RESURGENCE OF REALISM OR “HISTORY CONTINUES”

upa-admin 22 Mayıs 2014 2.302 Okunma 0
RESURGENCE OF REALISM OR “HISTORY CONTINUES”

Recent events have proven that the foreign policies of different nations serve not to the universal interests and transcendent values, but rather they are based on a realist approach, driven by self-interest. Therefore, in the Western media, that until recently was tuned to idealist views, one may frequently come across opinions recognizing the leading role of a political realism in the international relations.(1)

Modern realism has emerged in between the two world wars of the 20th century.(2) Cold War going on between the U.S. and USSR in the second half of the last century prompted realism, articulating factors of force and territory, introduced them into the mainstream, in the theories of Hans Morgenthau, Kenneth Waltz and others.

However, collapse of the USSR and victory of the capitalist pole provoked widespread establishment of idealism in the 1990s. West’s victory over communism was branded as the ”end of history” by Francis Fukuyama, while other liberal and neo-conservative researchers, also inspirited by the wave of democratization spurred by the dissolution of the USSR and Yugoslavia, hoped for rapid ascend of liberal democracy in all the corners of the world. According to them, new world order was characterized not by competition in the international relations but cooperation. Deriving from this, optimists considered realism in the policy of the states obsolete and incompatible with modern realities of the world.(3)

At the time, Western leaders as well dismissed the role of geopolitics in modern era. For example, in one of his addresses in 1992, President Bill Clinton disagreed with those who highlighted the factor of force in politics and said it did not conform to the demands of the new era. Five years later, in another speech, Clinton opposed the idea that “territorial policy of the big powers in the 20th century would continue to prevail in the 21st” and actually denied the urgency of geopolitics.(4)

Nonetheless, the post-Cold War euphoria was short-lived. Especially, the growing threat of terror, despite years-long battle against international terrorism, fiasco of a democratic wave titled “Arab Spring”, conflicts increasing the chances of war on the shores of the Asia Pacific and non-functionality of the UN in the settlement of these conflicts have solidified the claims that the world is ran not based on the norms of the international law but on the geopolitical self-interests of certain powers.

Regardless, idealists did not intend to surrender so fast. Often they referred to those who revealed the behind-the-scenes aspects of the politics as “conspiracists” and dubbed their approach a “conspiracy theory”. Thus, researches based on realism were purported as unsubstantiated and non-scientific. Nonetheless, the very liberals that called involvement of the Western countries in the wars in the Middle East a ”democracy building” fail to explain the passive response of the very nations to the events in Ukraine. Forcible disintegration of Ukraine, in front of the yes of the entire world and against the laws of the very nation, and inability of the leading countries and international organizations to give adequate reaction have only confirmed the compliance of the system of international law with force and self-interests.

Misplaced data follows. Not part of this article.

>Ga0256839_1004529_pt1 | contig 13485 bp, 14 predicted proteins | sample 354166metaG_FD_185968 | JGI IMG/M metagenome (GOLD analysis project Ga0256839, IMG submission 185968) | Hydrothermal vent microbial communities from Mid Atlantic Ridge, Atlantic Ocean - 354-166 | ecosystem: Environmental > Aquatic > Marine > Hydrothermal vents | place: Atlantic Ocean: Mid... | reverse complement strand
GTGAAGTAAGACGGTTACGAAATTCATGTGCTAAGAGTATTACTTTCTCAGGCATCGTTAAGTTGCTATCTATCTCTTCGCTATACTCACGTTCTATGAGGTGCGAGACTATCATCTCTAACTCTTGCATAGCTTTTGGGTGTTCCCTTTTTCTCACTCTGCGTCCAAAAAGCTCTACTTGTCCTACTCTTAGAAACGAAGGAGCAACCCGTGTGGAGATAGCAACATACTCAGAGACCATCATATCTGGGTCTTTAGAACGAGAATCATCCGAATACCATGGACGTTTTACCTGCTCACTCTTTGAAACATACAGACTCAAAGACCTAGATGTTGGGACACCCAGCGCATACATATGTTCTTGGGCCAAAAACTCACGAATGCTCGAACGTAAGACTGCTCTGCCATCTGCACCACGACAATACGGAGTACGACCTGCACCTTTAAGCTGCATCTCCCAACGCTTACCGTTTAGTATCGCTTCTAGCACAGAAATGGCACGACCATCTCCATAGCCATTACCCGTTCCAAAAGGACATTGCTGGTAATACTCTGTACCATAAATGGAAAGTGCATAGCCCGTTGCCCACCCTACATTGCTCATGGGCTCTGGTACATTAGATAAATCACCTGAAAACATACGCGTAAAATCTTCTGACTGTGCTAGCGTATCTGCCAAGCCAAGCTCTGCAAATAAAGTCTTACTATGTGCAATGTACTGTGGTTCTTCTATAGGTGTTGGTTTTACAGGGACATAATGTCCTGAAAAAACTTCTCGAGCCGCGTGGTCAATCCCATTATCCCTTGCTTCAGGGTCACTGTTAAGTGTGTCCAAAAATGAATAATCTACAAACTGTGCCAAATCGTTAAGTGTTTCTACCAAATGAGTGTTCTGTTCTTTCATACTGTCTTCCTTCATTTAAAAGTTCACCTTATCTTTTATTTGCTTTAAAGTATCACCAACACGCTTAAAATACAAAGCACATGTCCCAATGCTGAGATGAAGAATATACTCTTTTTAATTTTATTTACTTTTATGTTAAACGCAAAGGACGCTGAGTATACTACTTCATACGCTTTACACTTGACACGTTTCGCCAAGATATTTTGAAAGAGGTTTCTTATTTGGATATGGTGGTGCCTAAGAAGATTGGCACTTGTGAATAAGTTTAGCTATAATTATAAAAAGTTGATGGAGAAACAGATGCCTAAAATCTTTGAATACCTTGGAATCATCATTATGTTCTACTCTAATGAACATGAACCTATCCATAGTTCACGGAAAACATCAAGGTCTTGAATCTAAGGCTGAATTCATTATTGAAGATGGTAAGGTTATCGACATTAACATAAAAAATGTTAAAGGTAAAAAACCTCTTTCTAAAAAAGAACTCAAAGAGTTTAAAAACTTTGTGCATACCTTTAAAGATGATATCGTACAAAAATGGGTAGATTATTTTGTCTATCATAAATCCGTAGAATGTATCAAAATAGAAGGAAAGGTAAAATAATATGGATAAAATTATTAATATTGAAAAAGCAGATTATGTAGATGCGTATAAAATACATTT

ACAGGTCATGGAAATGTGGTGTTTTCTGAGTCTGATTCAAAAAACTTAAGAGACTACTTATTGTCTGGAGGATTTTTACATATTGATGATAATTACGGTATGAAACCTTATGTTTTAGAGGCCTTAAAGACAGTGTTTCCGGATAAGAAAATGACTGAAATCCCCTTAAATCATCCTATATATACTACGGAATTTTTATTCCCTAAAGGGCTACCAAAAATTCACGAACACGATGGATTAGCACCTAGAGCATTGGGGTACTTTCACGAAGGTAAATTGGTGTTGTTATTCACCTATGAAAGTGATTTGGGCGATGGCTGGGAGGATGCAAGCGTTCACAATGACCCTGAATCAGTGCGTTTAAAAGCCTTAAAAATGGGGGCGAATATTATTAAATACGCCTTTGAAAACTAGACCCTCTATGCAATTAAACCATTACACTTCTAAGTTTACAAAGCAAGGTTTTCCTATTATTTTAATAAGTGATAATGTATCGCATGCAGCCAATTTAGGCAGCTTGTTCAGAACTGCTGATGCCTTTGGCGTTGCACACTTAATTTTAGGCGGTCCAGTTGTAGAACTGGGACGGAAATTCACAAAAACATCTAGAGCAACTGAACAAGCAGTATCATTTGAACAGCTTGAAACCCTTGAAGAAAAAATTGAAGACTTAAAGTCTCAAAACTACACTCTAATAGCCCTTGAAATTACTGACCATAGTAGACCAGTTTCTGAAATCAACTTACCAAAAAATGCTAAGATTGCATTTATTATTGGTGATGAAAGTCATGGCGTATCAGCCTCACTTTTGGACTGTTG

It is not incidental that events in Ukraine have prompted opinions regarding the ”return of geopolitics” and resurgence of the realist ideas within the theory on international relations.(5) However, as many realists like to put it, the geopolitics has never lost its significance. It has remained a driving force behind the foreign policy of the nations, even after the capitalism’s victory over communism.

For example, foreign policy pursued with respect to eastward expansion of the European Union and of the NATO, and coining of the developments in the Arab world as ”democracy building”, ”defending of human rights” and ”combating international terrorism” are embodiments of the ongoing global geopolitical struggle and confrontation.

In the meantime, all-out West-Russia standoff on the events in Ukraine is characterized by many as the return of the Cold War.(6) So, if the end of the first Cold War had the most part of the world indulging itself to pleasant illusions of prosperous life, free of war and conflict, the start of the Cold War II was a wake-up call.

This means that, duplicity in international relations and bitter truth about unfair policies are more pronounced now. It would be safe to conclude that Hegel’s, Marx’s and later, Fukuyama’s ideas about the triumph of a single ideology and the system of governance that obliterated all the alternatives and culminated in the advent of the ”end of history” are unacceptable. As the humanity endures, so will the difference, contradiction, struggle and confrontation; which means that history too, will continue.

Hülya MAMMADLI

1. “Crimea Proves Political Realism is Still Dominant”, www.guardianlv.com, 23 March 2014.

2. William C. Wohlforth. “Realism and the End of the Cold War”, International Security, Vol. 19, No: 3, 1994-95, pp. 91-129.

3. John J. Mearsheimer. “Realism, the Real World, and the Academy”, in Michael Brecher and Frank P. Harvey eds. Realism and Institutionalism in International Studies. Ann Arbor: The University of Michigan Press, 2002, pp. 23-33.

4. “The Return of Geopolitics”, Foreign Affairs, May-June 2014.

5. “Yeni ‘Soyuq müharibə’: mif, yaxud reallıq?”, www.newtimes.az, 30 April 2014. 

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